This is how the output looks like.

Arduino Project - Animating Joystick in Precessing IDE
Joystick movement animation in Precessing IDE

Of course this project could be extended to animate characters, surveillance projects or controlling unmanned vehicles.

Arduino Code

To start with, we need to program our Arduino to spit values of x-axis, y-axis and button state on serial port. The program is quite same as above except the values we print on serial monitor are comma-separated. Why comma-separated? Because this is a popular format for transferring data from one application to another. In Processing IDE we can split incoming values by ‘comma’ character and get our data back.

Upload following sketch to your Arduino.

int xValue = 0 ; // read value of the X axis	
int yValue = 0 ; // read value of the Y axis	
int bValue = 0 ; // value of the button reading	

void setup()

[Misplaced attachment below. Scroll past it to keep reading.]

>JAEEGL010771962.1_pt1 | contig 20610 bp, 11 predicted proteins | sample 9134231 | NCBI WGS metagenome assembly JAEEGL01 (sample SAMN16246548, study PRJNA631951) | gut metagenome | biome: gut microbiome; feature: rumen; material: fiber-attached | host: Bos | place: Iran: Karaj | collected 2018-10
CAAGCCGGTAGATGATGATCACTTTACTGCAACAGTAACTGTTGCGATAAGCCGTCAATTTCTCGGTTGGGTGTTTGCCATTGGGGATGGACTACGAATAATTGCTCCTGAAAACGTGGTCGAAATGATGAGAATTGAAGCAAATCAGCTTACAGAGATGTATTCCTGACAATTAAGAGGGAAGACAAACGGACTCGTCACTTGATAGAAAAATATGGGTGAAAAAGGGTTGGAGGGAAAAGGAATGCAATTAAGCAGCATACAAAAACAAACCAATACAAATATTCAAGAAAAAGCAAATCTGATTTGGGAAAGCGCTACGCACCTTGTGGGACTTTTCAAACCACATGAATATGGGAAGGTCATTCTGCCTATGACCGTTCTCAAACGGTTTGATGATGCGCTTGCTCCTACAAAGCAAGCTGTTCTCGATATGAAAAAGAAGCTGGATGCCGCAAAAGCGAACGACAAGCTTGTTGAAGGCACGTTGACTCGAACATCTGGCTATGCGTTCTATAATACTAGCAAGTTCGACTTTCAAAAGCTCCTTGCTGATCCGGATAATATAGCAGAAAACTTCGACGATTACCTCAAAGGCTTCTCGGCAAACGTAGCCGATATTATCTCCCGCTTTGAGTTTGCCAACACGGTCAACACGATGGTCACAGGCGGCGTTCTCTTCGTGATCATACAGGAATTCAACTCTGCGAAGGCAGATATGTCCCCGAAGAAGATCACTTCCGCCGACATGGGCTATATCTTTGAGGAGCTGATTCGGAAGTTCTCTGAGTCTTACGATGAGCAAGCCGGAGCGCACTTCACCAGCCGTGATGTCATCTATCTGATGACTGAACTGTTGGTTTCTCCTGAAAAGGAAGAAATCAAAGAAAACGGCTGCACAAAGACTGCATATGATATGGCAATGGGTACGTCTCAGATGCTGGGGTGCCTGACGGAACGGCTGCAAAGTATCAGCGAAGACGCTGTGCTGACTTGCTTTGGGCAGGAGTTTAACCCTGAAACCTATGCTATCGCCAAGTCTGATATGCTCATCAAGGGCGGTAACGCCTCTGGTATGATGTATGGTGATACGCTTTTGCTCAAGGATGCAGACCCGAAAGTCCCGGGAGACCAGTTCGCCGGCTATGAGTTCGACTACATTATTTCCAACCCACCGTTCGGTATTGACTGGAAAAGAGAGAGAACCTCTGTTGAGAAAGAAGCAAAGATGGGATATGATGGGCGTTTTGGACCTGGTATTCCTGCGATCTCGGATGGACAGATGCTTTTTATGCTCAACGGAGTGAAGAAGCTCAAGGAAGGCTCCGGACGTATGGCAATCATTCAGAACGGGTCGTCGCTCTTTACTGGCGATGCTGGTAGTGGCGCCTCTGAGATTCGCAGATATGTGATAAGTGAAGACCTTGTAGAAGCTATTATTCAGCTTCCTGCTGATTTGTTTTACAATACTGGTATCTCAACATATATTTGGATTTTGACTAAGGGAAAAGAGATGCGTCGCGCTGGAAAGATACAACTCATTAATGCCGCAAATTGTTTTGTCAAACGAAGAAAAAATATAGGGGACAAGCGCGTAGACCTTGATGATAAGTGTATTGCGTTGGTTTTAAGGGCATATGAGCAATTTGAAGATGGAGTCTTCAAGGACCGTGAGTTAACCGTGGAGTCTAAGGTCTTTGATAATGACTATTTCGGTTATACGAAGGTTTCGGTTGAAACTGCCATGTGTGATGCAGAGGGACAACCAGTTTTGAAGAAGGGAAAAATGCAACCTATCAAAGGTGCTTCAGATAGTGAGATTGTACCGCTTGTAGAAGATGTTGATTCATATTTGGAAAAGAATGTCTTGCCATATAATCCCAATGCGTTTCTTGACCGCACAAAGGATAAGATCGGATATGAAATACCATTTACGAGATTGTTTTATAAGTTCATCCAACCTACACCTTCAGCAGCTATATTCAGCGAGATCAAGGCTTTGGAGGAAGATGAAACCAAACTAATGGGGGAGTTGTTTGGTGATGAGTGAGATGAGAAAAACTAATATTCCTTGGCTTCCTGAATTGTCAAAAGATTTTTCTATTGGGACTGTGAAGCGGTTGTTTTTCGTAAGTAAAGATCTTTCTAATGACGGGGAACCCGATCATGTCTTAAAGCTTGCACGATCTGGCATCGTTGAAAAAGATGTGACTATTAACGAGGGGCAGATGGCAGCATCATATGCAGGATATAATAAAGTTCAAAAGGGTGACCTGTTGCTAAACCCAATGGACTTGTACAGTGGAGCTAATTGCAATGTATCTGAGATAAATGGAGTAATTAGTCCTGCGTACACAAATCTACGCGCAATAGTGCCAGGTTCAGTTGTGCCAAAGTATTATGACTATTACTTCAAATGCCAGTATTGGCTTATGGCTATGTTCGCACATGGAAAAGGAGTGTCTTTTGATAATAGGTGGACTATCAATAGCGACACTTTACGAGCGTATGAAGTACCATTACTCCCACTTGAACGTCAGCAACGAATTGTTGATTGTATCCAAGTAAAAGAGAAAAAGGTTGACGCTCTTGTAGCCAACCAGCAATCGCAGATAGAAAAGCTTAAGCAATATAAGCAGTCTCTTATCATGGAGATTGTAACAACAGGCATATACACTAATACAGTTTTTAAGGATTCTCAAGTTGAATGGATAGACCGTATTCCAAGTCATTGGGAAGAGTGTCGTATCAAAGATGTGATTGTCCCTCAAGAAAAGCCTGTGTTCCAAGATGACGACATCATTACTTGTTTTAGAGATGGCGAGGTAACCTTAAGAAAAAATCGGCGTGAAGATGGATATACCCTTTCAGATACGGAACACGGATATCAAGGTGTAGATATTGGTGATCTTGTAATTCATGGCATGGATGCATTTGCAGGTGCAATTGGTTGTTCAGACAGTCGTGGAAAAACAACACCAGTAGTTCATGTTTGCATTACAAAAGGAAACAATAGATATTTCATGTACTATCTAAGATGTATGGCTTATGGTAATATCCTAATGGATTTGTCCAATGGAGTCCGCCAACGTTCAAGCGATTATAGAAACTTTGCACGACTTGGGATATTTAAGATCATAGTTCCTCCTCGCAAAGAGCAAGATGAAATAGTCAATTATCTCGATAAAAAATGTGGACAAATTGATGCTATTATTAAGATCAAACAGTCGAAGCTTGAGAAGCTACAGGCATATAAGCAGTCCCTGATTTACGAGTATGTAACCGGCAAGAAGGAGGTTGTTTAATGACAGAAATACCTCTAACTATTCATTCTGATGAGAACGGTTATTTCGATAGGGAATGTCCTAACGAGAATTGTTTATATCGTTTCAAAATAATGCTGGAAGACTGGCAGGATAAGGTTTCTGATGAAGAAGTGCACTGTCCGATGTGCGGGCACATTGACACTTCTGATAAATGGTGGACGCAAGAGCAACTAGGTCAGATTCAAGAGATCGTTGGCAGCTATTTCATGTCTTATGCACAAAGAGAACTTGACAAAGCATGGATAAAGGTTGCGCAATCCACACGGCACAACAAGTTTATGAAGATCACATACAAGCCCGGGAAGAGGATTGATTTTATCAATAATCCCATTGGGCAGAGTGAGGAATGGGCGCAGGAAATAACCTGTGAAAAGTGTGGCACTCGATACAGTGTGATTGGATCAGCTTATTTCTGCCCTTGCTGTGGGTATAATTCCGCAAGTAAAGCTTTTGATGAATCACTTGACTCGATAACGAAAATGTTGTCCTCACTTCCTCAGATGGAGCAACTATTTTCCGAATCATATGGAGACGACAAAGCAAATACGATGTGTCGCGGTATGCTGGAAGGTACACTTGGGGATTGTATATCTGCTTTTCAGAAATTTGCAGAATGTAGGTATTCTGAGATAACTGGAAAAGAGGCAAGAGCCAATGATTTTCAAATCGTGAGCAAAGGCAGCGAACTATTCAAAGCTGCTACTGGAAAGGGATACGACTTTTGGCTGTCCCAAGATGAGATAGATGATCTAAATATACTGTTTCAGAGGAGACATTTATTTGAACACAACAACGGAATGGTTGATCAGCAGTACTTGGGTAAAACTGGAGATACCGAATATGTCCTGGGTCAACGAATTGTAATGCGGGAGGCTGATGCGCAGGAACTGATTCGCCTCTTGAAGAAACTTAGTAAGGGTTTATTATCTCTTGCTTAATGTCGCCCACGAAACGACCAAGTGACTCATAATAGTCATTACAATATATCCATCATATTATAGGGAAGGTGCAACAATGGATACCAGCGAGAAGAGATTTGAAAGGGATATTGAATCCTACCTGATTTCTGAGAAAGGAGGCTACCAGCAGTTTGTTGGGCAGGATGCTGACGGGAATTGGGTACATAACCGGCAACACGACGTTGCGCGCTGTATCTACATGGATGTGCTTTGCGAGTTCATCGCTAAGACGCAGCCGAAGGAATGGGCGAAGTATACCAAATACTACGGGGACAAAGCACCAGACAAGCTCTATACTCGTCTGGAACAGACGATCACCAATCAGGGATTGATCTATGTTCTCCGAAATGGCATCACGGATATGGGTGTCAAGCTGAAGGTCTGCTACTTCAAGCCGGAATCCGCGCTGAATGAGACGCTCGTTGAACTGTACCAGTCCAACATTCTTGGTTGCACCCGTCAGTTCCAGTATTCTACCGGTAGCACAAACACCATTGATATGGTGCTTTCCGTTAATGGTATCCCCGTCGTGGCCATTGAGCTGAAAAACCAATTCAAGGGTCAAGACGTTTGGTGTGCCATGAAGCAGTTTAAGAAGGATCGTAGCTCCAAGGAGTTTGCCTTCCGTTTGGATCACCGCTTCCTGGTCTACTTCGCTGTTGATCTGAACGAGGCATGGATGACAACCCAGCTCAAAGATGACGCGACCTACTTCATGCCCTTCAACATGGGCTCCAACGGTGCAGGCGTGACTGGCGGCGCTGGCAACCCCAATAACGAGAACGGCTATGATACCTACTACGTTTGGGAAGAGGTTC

{	
	Serial.begin(9600) ; // Open the serial port
	pinMode(8,INPUT) ; // Configure Pin 2 as input
	digitalWrite(8,HIGH);	
}	

void loop()	
{	
	// Read analog port values A0 and A1	
	xValue = analogRead(A0);	
	yValue = analogRead(A1);	

	// Read the logic value on pin 2	
	bValue = digitalRead(8);	

	// We display our data separated by a comma	
	Serial.print(xValue,DEC);
	Serial.print(",");
	Serial.print(yValue,DEC);
	Serial.print(",");
	Serial.print(!bValue);

	// We end with a newline character to facilitate subsequent analysis	
	Serial.print("\n");

	// Small delay before the next measurement	
	delay(10);	
}

Processing Code